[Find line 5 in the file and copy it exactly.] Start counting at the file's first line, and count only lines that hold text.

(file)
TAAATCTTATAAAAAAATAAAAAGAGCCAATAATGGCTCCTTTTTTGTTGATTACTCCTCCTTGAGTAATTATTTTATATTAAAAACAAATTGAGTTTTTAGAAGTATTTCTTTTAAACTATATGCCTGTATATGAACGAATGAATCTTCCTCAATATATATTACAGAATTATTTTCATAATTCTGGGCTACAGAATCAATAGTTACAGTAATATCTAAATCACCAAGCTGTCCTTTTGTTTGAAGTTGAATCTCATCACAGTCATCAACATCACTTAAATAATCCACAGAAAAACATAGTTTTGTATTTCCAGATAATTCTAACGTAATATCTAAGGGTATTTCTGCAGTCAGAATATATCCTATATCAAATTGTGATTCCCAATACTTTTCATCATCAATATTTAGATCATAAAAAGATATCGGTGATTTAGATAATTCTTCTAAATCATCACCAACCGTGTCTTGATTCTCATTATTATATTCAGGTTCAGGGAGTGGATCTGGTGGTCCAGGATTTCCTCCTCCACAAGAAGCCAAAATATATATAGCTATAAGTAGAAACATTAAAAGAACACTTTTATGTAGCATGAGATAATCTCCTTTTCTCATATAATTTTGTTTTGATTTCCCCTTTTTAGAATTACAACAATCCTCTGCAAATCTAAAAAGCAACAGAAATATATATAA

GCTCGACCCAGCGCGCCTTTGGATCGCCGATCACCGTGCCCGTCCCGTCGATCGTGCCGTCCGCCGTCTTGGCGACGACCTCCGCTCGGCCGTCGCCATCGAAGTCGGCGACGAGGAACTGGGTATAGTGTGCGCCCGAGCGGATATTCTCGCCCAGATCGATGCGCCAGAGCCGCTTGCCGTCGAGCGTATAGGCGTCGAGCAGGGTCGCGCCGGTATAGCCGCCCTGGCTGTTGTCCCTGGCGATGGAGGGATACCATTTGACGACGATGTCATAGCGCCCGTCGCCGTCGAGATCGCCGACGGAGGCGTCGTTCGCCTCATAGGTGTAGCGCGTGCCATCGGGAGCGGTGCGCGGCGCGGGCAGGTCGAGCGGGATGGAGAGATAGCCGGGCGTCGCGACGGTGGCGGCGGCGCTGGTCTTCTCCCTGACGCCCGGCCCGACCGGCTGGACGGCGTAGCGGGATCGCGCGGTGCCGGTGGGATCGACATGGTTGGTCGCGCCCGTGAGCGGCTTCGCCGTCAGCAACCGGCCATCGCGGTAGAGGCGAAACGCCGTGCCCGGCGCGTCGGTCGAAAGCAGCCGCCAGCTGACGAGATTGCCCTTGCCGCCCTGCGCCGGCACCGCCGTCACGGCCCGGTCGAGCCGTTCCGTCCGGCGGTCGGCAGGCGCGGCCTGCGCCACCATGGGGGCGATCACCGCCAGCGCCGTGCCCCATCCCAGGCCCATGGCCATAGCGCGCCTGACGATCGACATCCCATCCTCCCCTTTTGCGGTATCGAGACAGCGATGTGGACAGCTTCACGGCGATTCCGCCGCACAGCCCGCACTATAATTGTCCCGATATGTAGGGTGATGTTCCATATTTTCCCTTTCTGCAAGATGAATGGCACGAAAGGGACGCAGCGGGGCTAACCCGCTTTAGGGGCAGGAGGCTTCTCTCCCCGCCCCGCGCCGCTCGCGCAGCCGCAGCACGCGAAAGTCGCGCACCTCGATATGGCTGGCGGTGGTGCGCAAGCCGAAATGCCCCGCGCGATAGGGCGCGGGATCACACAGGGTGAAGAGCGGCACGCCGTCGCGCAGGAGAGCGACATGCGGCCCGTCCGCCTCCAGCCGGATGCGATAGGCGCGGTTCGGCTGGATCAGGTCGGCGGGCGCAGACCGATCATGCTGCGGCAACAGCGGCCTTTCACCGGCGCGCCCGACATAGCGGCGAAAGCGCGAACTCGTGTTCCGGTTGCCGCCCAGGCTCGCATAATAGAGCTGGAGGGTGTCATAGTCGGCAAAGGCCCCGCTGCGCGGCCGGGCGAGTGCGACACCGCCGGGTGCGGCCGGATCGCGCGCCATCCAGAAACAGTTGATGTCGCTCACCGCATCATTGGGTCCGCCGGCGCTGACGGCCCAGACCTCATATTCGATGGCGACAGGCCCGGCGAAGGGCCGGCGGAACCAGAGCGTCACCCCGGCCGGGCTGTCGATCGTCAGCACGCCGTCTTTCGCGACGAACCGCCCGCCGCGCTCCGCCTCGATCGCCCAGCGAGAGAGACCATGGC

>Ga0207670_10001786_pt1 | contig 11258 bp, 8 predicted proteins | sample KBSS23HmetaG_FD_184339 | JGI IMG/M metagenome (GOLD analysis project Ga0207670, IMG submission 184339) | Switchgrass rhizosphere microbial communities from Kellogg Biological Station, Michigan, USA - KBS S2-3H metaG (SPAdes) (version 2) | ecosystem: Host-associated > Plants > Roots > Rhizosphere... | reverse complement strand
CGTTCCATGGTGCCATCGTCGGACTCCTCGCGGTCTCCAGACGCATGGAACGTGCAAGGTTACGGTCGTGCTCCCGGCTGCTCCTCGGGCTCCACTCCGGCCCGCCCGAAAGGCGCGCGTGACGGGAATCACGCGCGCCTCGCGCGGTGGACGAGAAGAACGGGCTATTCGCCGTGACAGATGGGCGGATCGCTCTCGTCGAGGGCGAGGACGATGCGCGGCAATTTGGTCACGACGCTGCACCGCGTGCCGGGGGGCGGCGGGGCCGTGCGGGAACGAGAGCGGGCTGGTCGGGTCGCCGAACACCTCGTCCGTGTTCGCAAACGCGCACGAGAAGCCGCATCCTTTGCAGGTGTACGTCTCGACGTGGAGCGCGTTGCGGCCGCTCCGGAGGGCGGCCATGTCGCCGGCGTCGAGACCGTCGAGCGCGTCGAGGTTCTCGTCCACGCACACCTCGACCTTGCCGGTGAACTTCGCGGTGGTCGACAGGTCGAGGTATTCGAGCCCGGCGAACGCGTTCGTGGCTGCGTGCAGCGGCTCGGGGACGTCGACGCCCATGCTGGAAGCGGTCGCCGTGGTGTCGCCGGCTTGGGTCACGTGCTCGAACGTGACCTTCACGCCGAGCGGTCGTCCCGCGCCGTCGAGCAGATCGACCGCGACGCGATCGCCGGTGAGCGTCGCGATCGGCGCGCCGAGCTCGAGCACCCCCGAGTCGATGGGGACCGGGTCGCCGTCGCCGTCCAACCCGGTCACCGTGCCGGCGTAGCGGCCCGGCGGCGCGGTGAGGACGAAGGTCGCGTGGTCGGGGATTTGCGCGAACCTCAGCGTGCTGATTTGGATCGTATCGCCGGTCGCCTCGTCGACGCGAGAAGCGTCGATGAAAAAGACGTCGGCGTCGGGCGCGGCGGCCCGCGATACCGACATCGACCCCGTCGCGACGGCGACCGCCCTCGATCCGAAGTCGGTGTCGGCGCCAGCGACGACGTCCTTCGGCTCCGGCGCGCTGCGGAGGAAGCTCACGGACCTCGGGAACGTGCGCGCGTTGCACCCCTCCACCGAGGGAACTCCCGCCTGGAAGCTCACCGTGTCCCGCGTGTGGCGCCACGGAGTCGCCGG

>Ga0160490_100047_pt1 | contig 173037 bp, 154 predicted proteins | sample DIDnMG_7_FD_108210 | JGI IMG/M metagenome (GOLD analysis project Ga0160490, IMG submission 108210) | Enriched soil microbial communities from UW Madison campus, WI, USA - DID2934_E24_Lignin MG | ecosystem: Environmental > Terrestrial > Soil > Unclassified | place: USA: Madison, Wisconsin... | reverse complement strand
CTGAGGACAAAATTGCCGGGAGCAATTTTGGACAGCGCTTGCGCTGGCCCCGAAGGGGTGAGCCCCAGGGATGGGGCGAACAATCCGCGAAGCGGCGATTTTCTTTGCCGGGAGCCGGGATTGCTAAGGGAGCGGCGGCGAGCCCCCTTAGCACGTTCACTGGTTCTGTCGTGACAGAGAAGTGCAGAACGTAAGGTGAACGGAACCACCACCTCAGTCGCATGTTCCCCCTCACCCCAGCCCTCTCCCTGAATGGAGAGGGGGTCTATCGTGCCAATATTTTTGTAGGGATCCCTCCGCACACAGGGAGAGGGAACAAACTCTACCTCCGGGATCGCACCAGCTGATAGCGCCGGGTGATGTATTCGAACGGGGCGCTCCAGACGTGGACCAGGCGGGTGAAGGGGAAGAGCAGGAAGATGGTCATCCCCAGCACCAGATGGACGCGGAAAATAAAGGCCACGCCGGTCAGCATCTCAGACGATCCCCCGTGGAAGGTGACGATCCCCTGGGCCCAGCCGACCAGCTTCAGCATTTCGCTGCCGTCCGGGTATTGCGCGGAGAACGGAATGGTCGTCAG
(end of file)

>Ga0160490_100047_pt1 | contig 173037 bp, 154 predicted proteins | sample DIDnMG_7_FD_108210 | JGI IMG/M metagenome (GOLD analysis project Ga0160490, IMG submission 108210) | Enriched soil microbial communities from UW Madison campus, WI, USA - DID2934_E24_Lignin MG | ecosystem: Environmental > Terrestrial > Soil > Unclassified | place: USA: Madison, Wisconsin... | reverse complement strand